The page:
DESPITE the Federal government's efforts to 'protect' farmers from changes to allow the holding of vacant land, it appears many growers will still be collateral damage from reforms that were not intended to hit producers, but prevent land banking.
The Treasury Laws Amendment (2019 Tax Integrity and Other Measures No. 1) Bill 2019 was introduced in July and passed in the House of Representatives, but was amended in the Senate to give farmers an exemption before becoming law.
Even with the amendments designed to cater to primary producers, it appears many will still be slammed with a reduction of, or even denied, deductions given for having vacant land.
RSM Australia Tax Services associate director Tracey Dunn said many farmers have already found themselves caught in the crossfire.
"Contrary to the reassurance provided by the government, farmers are not 'exempt' from the laws introduced to deny deductions for vacant land," Ms Dunn said.
"We are already seeing situations where farmers are facing the denial of deductions, either because they are unable to satisfy the affiliate/connected entity trust, or a residential property is situated on one of the farm titles.
"The special rules introduced in the amendment actually made the loss of deductions a bigger issue for farmers, particularly where a residential property is located on the land."
The special rules or exemptions for farmers read they can still claim deductions if:
The is land under lease, hire or license to another entity; and
You, your affiliate, or an entity of which you are an affiliate or your spouse, or any of your children under 18 years of age, or an entity connected with you is carrying on a primary production business; and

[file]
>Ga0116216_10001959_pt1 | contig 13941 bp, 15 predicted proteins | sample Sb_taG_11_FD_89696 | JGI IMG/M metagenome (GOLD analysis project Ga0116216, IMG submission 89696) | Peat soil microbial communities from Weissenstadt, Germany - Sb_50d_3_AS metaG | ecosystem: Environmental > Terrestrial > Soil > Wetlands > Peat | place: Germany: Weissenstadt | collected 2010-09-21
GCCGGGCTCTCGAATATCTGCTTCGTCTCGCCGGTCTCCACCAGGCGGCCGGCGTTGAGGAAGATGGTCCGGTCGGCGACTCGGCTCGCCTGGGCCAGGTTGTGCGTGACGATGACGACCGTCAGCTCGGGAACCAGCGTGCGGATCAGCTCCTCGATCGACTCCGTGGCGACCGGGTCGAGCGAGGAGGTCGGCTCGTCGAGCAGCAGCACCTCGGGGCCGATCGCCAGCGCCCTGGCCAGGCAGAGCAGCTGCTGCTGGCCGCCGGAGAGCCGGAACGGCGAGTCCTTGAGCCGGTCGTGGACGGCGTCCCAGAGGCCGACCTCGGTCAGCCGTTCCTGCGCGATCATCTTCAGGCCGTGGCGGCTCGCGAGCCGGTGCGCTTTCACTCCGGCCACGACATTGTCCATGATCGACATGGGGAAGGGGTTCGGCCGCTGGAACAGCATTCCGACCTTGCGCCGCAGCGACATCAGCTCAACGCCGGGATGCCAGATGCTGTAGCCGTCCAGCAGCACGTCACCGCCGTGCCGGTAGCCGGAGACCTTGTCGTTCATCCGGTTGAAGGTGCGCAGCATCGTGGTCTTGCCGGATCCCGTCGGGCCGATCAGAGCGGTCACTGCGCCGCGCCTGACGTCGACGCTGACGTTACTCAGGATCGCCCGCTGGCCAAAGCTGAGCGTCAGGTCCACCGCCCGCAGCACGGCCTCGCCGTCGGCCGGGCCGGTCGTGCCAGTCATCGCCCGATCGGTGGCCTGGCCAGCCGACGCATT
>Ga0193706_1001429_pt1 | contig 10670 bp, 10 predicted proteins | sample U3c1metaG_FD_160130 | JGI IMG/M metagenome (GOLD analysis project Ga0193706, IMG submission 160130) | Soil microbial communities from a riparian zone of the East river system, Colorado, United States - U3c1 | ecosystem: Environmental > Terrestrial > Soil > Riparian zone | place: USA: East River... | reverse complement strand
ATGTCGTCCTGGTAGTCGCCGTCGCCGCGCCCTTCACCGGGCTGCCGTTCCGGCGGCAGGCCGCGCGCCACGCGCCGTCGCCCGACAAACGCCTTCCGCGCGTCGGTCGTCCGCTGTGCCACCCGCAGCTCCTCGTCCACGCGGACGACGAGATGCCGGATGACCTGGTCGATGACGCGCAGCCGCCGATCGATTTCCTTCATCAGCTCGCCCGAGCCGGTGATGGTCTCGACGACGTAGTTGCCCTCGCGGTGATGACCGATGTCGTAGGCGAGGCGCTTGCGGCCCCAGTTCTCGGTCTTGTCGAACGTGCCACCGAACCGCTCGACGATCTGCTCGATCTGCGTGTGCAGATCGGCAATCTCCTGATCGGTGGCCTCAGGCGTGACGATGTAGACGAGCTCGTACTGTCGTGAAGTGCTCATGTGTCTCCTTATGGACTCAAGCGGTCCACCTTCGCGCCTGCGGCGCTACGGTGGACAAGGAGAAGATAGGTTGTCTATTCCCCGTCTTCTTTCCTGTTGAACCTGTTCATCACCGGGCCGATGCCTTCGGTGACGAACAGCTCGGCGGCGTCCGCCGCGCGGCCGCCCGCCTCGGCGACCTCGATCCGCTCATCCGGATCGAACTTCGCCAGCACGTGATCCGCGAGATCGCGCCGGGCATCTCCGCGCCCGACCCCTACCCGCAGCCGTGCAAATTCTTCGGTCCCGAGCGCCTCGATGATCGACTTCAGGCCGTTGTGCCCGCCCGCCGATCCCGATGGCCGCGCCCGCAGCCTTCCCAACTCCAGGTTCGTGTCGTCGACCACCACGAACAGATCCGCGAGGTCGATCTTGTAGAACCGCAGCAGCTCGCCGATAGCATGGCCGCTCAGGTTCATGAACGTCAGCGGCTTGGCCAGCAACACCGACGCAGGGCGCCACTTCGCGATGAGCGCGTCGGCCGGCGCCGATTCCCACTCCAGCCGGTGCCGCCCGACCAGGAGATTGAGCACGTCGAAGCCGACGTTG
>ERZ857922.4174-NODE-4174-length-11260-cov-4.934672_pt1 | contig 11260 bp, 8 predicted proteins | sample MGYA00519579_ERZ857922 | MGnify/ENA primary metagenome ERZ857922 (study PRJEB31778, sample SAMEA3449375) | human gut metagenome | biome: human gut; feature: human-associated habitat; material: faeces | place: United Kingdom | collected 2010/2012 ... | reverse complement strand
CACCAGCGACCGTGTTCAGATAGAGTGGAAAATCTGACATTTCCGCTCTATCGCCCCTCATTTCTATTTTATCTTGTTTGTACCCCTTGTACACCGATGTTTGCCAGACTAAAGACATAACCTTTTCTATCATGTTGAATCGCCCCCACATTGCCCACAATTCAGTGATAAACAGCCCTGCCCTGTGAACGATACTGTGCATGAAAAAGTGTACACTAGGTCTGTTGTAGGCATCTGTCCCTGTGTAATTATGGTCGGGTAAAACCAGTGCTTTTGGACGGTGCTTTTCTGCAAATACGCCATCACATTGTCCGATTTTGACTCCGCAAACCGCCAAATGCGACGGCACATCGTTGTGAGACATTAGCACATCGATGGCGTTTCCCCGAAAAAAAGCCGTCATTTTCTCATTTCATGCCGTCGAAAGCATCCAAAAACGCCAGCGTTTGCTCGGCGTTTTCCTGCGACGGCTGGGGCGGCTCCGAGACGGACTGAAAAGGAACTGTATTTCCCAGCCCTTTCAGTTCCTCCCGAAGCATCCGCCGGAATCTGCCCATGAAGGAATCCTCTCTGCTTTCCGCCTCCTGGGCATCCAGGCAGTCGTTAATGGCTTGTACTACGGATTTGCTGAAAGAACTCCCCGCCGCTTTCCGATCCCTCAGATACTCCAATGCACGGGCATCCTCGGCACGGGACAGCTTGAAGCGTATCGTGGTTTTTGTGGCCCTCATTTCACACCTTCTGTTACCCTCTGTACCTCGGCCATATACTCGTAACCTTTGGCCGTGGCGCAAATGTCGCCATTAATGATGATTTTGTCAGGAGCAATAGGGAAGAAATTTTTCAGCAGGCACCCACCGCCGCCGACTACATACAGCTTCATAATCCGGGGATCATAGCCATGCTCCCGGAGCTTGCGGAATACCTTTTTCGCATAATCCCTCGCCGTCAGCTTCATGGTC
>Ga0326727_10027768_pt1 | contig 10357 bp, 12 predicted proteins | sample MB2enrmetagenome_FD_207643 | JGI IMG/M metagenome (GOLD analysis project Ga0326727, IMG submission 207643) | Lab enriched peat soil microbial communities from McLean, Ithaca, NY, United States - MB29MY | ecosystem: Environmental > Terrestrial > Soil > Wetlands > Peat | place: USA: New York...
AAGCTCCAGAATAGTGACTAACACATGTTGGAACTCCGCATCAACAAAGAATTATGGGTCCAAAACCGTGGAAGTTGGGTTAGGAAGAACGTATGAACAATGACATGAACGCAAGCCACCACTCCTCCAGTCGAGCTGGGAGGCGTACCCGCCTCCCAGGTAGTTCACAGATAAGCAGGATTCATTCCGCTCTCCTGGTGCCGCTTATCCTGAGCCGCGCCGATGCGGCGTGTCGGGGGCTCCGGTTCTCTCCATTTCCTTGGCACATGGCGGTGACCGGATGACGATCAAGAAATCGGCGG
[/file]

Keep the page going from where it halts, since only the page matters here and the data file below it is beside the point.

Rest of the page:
The land does not contain residential premises; and
Residential premises are not being constructed on the land.
But Ms Dunn said the law failed to protect farmers on two accounts.
"Firstly, farming families who are not dealing at arm's-length (perhaps due to exceptional circumstances such as drought or flood) are required to satisfy the special rules in order to access deductions," she said.
"Where the land is not leased to a child under 18, or a spouse, the affiliate or connected entity rules must be passed.
"This is proving problematic."
Ms Dunn believed it was the Treasury's view that most farming families will pass the affiliate test if their dealings are in relation to the land, "but this is not how the affiliate test operates under the law".
"Where the influence of the family member leasing the land is only in relation to the land used in the relative's business, rather than over the entire farming business, the affiliate test will not be passed," she said.
"The connected entity test is extremely complex and requires considered attention to determine if entities within the farming family pass - this may result in significant cost to the farmer."
The other factor affecting producers was a denial of deductions where a residential premises is on the land that might be occupied by one of the family members.
"We were presented with the issue recently where land was held in a trust controlled by the son and leased to a farming business carried on by the parents," Ms Dunn said.
She said the land leased was on two titles, with the main parcel being about 1300 hectares and contained a residential property used by the son, while the other block was about 250ha and had no significant or substantial structures.